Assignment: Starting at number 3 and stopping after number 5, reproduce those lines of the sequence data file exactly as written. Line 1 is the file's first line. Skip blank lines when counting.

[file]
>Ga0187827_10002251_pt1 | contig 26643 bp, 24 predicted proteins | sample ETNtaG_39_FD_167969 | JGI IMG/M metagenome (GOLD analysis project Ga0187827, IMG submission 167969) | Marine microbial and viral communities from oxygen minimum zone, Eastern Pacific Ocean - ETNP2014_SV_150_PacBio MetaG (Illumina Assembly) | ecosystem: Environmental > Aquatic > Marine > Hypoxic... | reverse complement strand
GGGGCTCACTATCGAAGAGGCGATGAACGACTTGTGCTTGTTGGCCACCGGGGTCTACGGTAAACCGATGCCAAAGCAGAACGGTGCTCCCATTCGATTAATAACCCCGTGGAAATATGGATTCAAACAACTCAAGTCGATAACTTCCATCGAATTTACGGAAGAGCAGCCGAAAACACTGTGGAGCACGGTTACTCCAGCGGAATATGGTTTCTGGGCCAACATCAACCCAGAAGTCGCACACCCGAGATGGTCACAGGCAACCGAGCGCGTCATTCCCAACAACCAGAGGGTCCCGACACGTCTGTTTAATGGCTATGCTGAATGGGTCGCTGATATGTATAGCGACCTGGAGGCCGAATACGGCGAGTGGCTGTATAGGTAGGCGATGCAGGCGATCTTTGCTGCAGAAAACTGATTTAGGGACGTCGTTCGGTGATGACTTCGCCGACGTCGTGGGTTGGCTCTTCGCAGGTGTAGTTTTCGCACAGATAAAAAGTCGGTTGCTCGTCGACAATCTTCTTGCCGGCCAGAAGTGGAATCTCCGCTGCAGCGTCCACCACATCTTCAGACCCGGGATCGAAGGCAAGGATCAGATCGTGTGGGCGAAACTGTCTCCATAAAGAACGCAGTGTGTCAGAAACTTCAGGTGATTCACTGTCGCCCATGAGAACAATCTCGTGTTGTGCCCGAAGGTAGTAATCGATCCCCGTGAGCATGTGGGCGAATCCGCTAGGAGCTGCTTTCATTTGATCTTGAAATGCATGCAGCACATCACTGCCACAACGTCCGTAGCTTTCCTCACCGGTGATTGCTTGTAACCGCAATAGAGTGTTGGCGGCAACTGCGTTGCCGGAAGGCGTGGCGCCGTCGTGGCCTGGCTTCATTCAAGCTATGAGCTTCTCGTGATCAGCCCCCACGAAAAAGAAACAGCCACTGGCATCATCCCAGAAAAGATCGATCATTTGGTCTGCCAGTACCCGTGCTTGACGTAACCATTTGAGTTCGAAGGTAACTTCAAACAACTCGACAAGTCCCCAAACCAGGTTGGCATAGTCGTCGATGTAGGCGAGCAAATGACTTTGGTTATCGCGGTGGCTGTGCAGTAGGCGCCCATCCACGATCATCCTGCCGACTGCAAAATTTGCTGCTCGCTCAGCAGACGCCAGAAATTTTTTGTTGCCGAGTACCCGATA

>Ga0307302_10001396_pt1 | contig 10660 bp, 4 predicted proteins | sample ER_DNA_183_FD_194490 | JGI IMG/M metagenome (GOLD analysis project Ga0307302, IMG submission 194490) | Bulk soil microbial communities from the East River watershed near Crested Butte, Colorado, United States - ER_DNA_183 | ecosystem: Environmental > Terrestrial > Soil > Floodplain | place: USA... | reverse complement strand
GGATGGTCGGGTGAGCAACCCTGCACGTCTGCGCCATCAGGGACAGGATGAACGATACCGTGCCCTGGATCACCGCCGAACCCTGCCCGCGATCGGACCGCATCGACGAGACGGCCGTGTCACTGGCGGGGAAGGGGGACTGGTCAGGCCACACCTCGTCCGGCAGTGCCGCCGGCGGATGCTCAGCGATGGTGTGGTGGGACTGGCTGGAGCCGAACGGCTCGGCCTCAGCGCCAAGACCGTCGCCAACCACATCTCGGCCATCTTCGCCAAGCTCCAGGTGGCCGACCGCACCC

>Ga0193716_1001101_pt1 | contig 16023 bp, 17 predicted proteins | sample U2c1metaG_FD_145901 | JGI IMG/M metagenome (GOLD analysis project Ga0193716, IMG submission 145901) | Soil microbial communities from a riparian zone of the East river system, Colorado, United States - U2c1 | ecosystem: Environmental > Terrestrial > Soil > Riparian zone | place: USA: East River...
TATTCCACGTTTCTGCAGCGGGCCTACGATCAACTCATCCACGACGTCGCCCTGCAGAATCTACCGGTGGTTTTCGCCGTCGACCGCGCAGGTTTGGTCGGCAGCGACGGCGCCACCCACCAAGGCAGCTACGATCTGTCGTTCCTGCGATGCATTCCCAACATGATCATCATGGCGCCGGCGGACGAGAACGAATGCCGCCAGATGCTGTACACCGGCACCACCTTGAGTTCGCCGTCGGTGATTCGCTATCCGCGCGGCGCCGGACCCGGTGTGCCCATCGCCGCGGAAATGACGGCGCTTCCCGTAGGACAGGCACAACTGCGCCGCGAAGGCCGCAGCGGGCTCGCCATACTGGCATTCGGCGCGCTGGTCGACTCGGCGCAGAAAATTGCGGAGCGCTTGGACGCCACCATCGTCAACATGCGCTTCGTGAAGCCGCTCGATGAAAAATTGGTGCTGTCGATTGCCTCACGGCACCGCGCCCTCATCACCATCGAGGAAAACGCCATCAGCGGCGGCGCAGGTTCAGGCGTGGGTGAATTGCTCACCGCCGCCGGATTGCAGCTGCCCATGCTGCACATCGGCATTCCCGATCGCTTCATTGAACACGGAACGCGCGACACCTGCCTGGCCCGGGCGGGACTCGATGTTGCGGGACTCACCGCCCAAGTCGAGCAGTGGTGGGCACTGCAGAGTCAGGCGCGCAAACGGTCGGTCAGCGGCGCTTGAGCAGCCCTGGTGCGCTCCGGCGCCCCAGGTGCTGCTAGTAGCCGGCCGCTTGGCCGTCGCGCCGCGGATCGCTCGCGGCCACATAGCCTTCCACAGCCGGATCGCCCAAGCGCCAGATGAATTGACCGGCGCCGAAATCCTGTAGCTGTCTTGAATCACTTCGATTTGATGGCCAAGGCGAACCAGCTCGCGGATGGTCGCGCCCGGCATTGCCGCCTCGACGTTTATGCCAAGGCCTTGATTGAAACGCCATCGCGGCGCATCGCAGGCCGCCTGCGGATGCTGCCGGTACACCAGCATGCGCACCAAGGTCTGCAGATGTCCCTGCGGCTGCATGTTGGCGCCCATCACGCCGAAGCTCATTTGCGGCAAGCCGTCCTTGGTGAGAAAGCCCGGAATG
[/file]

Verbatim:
>Ga0307302_10001396_pt1 | contig 10660 bp, 4 predicted proteins | sample ER_DNA_183_FD_194490 | JGI IMG/M metagenome (GOLD analysis project Ga0307302, IMG submission 194490) | Bulk soil microbial communities from the East River watershed near Crested Butte, Colorado, United States - ER_DNA_183 | ecosystem: Environmental > Terrestrial > Soil > Floodplain | place: USA... | reverse complement strand
GGATGGTCGGGTGAGCAACCCTGCACGTCTGCGCCATCAGGGACAGGATGAACGATACCGTGCCCTGGATCACCGCCGAACCCTGCCCGCGATCGGACCGCATCGACGAGACGGCCGTGTCACTGGCGGGGAAGGGGGACTGGTCAGGCCACACCTCGTCCGGCAGTGCCGCCGGCGGATGCTCAGCGATGGTGTGGTGGGACTGGCTGGAGCCGAACGGCTCGGCCTCAGCGCCAAGACCGTCGCCAACCACATCTCGGCCATCTTCGCCAAGCTCCAGGTGGCCGACCGCACCC

>Ga0193716_1001101_pt1 | contig 16023 bp, 17 predicted proteins | sample U2c1metaG_FD_145901 | JGI IMG/M metagenome (GOLD analysis project Ga0193716, IMG submission 145901) | Soil microbial communities from a riparian zone of the East river system, Colorado, United States - U2c1 | ecosystem: Environmental > Terrestrial > Soil > Riparian zone | place: USA: East River...